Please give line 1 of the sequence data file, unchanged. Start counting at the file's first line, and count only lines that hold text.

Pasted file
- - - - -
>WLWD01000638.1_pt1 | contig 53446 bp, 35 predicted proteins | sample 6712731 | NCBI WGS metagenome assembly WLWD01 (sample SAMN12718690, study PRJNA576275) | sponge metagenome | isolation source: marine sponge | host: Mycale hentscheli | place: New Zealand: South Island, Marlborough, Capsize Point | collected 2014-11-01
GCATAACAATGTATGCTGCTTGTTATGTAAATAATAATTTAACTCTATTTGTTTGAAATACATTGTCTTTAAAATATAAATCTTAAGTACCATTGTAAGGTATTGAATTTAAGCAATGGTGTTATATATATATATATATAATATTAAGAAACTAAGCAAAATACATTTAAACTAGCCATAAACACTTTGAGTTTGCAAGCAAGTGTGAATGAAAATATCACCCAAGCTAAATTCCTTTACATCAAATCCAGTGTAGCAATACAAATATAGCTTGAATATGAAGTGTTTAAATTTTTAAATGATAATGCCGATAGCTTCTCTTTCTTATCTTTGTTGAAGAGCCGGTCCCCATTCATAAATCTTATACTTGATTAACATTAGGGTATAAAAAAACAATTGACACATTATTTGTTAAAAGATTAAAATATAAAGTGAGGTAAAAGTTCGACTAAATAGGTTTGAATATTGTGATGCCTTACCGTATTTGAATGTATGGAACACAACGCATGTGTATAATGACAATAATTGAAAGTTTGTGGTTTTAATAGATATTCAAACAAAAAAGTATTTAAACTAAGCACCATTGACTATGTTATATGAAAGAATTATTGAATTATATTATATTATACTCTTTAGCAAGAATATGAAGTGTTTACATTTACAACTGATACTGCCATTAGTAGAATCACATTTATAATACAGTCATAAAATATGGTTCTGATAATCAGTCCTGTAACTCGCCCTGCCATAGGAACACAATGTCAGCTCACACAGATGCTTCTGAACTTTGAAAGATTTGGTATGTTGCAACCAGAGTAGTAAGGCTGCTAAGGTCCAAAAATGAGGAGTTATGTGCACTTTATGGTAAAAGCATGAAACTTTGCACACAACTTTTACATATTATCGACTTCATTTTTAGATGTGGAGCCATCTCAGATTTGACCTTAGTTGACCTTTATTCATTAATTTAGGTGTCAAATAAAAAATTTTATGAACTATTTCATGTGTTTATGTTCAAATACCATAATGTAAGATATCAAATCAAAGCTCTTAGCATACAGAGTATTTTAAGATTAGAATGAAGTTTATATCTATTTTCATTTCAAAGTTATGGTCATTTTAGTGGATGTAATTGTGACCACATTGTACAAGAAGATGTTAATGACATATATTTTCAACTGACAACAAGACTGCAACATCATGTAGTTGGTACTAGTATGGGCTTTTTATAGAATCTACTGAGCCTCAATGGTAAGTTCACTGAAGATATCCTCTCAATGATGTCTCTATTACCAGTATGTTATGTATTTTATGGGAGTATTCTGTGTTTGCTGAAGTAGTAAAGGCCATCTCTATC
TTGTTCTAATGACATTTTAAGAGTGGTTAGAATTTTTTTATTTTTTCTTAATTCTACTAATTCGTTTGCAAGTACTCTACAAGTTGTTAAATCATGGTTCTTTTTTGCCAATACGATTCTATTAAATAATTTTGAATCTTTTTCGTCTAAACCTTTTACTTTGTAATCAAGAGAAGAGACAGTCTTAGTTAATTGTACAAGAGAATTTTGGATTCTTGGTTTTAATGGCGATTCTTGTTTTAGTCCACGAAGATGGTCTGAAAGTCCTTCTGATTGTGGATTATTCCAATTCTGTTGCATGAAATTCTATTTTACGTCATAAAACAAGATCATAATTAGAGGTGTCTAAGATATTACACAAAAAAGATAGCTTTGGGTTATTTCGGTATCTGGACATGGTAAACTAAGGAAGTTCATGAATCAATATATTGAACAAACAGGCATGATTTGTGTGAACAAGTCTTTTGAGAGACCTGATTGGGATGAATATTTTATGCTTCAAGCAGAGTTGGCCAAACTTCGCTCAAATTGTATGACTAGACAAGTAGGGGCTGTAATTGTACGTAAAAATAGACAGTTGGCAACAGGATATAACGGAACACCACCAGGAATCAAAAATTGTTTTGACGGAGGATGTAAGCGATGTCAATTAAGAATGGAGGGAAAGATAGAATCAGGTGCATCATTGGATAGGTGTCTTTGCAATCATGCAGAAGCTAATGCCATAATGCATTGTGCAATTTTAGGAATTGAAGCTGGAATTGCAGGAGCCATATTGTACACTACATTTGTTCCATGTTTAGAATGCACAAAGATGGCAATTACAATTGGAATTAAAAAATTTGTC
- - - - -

>WLWD01000638.1_pt1 | contig 53446 bp, 35 predicted proteins | sample 6712731 | NCBI WGS metagenome assembly WLWD01 (sample SAMN12718690, study PRJNA576275) | sponge metagenome | isolation source: marine sponge | host: Mycale hentscheli | place: New Zealand: South Island, Marlborough, Capsize Point | collected 2014-11-01